This part of the journey from Newbury to Devizes takes us from Pewsey, along about 10 miles of canal with no locks, but many narrow and overgrown sections, till we reach Devizes and start the descent of Caen Hill. We did the first three locks going down and moored up at the Black Horse pub – a break before tackling the infamous Caen Hill Flight. (Next post)
Stats for this bit:
3 Locks – total drop: 24′ 06″
2 Swing bridges
Fortunately the weather was okay with no rain.
We passed Honey Street Wharf where there are a couple of good pubs or restaurants. A hire boat company operates out of Honey Street. We did not stop there.
This section of the canal was quite busy – loads of permanent boaters – and this one was really grumpy!!!!!!
Above is one of many examples of how overgrown the K and A canal is. There is at least 2 to 3 metres of canal lost on each side due to the reed growth.
And when another widebeam boat comes the other way – passing is even trickier!
Being a mariner by profession, and a boater for many years, I think I have a pretty good understanding of ship and boat handling. However, over the last couple of months I have learnt a huge amount, both from handling our new Shangri La, as well as from day to day moving the narrow boats where I work.
It is interesting how many of the big ship handling techniques apply – transverse thrust, stern seeks the wind, how the pivot point moves, bank and shallow water effects, and of course using the elements (wind and current) to your advantage rather than fighting them.
Not many narrowboats have bow thrusters, whereas Shangri La which is a relatively short widebeam (58 ft x 11 ft) has both bow and stern thrusters.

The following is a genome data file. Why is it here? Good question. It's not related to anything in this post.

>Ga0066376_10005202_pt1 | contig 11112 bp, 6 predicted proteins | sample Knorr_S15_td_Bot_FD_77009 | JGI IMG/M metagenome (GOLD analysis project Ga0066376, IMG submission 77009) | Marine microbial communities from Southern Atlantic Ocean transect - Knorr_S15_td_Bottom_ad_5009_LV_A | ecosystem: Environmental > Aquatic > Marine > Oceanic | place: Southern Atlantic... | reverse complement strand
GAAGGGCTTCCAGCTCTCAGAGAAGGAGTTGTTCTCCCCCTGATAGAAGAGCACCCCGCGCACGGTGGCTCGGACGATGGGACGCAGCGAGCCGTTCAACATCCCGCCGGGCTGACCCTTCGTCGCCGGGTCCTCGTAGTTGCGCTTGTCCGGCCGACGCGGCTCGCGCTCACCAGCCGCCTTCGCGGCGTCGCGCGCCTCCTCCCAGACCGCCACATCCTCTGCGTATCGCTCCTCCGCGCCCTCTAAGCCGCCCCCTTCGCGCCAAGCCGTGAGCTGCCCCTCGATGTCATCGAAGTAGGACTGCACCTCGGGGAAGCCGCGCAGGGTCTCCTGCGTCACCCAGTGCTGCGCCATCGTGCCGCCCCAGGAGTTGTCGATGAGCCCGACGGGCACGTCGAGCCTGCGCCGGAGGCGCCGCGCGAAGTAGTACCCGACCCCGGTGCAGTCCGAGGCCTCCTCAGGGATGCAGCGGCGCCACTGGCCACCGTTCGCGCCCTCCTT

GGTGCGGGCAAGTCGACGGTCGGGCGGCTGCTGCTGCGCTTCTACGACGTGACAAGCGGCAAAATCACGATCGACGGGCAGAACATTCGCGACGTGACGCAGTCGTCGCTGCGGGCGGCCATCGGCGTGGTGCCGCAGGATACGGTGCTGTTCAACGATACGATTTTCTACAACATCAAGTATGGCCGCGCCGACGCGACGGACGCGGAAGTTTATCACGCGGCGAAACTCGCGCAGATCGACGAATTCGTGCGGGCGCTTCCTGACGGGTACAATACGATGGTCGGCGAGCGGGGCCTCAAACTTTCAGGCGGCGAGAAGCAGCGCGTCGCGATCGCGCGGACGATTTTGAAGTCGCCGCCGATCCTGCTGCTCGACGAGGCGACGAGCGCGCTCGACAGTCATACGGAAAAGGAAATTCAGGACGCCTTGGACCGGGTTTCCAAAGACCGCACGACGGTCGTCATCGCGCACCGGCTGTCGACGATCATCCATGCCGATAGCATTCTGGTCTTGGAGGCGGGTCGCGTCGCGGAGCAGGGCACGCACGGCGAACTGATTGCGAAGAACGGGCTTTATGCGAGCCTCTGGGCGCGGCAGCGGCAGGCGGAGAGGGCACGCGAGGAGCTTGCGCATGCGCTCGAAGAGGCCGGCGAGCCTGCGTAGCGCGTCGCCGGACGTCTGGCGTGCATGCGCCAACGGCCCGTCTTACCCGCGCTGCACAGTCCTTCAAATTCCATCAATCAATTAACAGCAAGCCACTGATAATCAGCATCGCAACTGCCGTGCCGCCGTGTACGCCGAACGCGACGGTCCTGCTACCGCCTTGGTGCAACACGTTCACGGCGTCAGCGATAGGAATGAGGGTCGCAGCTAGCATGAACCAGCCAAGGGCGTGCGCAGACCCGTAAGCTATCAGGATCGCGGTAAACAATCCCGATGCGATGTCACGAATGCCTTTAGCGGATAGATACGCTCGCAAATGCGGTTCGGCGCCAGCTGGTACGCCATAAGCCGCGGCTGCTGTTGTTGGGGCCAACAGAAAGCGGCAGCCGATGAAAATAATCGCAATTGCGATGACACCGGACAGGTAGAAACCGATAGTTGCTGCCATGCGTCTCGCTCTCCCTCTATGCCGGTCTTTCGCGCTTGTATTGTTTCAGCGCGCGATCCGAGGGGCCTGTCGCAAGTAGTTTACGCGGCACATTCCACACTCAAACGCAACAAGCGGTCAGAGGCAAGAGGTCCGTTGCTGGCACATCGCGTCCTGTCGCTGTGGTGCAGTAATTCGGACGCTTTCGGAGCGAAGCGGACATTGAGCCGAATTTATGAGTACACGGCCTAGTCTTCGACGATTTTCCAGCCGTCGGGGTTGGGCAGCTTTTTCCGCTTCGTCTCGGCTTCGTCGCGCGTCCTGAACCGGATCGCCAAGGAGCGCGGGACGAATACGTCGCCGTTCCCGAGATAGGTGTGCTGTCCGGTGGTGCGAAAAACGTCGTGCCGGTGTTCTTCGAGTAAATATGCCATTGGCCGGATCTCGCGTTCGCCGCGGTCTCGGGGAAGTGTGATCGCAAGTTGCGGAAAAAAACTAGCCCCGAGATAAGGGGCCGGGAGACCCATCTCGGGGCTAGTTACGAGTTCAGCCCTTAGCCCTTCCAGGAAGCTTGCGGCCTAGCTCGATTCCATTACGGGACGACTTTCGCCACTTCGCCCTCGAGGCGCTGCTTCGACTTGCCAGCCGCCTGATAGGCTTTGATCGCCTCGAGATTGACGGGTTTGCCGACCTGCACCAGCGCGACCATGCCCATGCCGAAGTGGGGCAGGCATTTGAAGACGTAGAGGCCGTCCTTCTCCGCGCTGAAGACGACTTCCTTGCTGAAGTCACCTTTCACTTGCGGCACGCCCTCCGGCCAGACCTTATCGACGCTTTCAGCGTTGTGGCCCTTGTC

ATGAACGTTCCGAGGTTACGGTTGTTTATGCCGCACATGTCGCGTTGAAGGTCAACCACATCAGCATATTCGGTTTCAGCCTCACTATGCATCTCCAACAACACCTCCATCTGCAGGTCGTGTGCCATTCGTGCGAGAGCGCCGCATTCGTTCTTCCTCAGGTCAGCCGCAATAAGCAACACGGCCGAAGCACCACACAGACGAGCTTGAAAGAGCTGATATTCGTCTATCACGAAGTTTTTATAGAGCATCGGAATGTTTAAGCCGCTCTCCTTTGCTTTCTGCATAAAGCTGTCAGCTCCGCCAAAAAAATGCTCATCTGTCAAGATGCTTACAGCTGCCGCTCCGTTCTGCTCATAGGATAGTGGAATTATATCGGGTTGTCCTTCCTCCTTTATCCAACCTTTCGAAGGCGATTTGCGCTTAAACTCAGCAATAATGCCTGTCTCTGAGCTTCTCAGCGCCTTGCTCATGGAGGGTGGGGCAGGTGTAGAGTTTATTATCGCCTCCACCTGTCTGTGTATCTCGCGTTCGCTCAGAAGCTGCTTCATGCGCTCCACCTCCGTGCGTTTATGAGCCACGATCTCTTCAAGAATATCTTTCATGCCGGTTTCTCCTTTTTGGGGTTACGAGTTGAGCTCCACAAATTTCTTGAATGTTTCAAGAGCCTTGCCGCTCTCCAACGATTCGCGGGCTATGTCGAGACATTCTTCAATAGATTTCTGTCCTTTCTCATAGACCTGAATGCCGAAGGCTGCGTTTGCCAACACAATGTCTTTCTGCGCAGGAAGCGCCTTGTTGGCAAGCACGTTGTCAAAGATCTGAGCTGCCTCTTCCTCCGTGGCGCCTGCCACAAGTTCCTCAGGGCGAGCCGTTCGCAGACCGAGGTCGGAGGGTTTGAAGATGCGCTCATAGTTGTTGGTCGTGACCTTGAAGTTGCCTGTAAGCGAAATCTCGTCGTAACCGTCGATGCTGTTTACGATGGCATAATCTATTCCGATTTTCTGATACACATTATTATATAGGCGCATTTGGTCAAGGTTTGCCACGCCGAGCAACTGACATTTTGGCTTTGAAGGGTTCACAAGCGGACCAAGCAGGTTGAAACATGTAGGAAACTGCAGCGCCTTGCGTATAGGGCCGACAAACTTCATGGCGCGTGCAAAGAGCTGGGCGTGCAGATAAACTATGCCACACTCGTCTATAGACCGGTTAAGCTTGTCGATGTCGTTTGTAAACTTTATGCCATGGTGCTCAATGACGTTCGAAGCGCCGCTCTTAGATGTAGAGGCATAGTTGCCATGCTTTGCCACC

Using a bow thruster is often considered “cheating” by many boaters, and initially I thought the same and tried to avoid using them on our boat.
I have since discovered the huge difference between long narrowboats and shorter widebeams – it is quite easy to manoeuvre a long narrowboat without thrusters, but having them on the widebeam really helps.
The “bank effect” was really noticeable on this part of the trip where the canal was very shallow and narrow – the stern gets sucked into the bank, and steering against it or using more engine makes it worse.
Particularly interesting now, as I suspect that this bank effect (and the failure to actually understand it) contributed substantially to the recent grounding of the Evergreen ship in the Suez Canal.
The above pic was taken by a work colleague who spotted us approaching Devizes.
And finally we were moored up for the night right outside the Black Horse pub. We phoned ahead to book the mooring place and a table at the restaurant. And it was a lovely stopover.
Next up is the Caen Hill flight – 16 locks which you have to do in one go!